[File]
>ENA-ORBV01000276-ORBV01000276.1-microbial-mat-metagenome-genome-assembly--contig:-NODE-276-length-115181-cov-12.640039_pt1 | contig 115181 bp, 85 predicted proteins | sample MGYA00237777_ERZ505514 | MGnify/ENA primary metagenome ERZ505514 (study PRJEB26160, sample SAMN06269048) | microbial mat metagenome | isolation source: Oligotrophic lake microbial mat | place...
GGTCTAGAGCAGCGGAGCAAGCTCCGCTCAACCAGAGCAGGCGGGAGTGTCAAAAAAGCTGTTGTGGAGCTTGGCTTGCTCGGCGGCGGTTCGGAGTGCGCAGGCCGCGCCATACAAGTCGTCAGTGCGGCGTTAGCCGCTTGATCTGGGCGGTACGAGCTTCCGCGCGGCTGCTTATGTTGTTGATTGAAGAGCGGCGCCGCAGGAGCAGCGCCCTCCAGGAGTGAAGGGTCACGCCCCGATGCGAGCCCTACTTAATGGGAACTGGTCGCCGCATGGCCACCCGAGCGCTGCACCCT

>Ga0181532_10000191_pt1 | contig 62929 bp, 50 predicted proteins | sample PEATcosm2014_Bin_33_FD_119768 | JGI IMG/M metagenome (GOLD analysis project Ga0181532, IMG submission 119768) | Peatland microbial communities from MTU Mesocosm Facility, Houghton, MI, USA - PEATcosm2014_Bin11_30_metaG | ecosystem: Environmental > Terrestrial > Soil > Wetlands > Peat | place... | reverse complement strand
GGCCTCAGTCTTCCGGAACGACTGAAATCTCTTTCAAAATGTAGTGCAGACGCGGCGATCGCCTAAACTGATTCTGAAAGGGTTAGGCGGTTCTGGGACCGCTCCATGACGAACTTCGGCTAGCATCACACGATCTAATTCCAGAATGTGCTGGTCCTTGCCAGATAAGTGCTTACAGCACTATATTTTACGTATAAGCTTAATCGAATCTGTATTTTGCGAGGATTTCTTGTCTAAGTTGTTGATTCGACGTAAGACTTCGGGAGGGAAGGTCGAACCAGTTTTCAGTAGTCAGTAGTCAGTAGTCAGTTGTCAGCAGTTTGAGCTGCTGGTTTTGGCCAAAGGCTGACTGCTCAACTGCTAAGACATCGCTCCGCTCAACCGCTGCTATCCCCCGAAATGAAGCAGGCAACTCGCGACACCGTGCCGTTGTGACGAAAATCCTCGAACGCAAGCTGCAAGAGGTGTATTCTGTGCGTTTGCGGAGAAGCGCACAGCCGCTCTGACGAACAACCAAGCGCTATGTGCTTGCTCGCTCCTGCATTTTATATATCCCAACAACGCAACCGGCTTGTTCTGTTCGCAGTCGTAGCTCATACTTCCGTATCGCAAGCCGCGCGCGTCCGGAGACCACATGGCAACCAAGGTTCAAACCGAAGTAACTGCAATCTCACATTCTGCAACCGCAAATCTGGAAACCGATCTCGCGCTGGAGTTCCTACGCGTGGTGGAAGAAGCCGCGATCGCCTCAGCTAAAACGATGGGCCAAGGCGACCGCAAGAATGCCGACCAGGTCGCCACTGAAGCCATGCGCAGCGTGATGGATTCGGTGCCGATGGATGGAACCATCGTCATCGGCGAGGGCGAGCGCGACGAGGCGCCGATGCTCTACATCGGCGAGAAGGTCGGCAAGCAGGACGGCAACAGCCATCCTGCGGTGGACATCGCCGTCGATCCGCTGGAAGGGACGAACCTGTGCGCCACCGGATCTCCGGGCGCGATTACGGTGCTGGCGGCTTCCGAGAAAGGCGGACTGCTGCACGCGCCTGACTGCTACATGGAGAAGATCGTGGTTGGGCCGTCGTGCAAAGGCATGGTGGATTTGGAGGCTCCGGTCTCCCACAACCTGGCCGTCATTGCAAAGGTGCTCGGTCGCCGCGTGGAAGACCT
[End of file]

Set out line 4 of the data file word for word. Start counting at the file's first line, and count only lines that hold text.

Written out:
GGCCTCAGTCTTCCGGAACGACTGAAATCTCTTTCAAAATGTAGTGCAGACGCGGCGATCGCCTAAACTGATTCTGAAAGGGTTAGGCGGTTCTGGGACCGCTCCATGACGAACTTCGGCTAGCATCACACGATCTAATTCCAGAATGTGCTGGTCCTTGCCAGATAAGTGCTTACAGCACTATATTTTACGTATAAGCTTAATCGAATCTGTATTTTGCGAGGATTTCTTGTCTAAGTTGTTGATTCGACGTAAGACTTCGGGAGGGAAGGTCGAACCAGTTTTCAGTAGTCAGTAGTCAGTAGTCAGTTGTCAGCAGTTTGAGCTGCTGGTTTTGGCCAAAGGCTGACTGCTCAACTGCTAAGACATCGCTCCGCTCAACCGCTGCTATCCCCCGAAATGAAGCAGGCAACTCGCGACACCGTGCCGTTGTGACGAAAATCCTCGAACGCAAGCTGCAAGAGGTGTATTCTGTGCGTTTGCGGAGAAGCGCACAGCCGCTCTGACGAACAACCAAGCGCTATGTGCTTGCTCGCTCCTGCATTTTATATATCCCAACAACGCAACCGGCTTGTTCTGTTCGCAGTCGTAGCTCATACTTCCGTATCGCAAGCCGCGCGCGTCCGGAGACCACATGGCAACCAAGGTTCAAACCGAAGTAACTGCAATCTCACATTCTGCAACCGCAAATCTGGAAACCGATCTCGCGCTGGAGTTCCTACGCGTGGTGGAAGAAGCCGCGATCGCCTCAGCTAAAACGATGGGCCAAGGCGACCGCAAGAATGCCGACCAGGTCGCCACTGAAGCCATGCGCAGCGTGATGGATTCGGTGCCGATGGATGGAACCATCGTCATCGGCGAGGGCGAGCGCGACGAGGCGCCGATGCTCTACATCGGCGAGAAGGTCGGCAAGCAGGACGGCAACAGCCATCCTGCGGTGGACATCGCCGTCGATCCGCTGGAAGGGACGAACCTGTGCGCCACCGGATCTCCGGGCGCGATTACGGTGCTGGCGGCTTCCGAGAAAGGCGGACTGCTGCACGCGCCTGACTGCTACATGGAGAAGATCGTGGTTGGGCCGTCGTGCAAAGGCATGGTGGATTTGGAGGCTCCGGTCTCCCACAACCTGGCCGTCATTGCAAAGGTGCTCGGTCGCCGCGTGGAAGACCT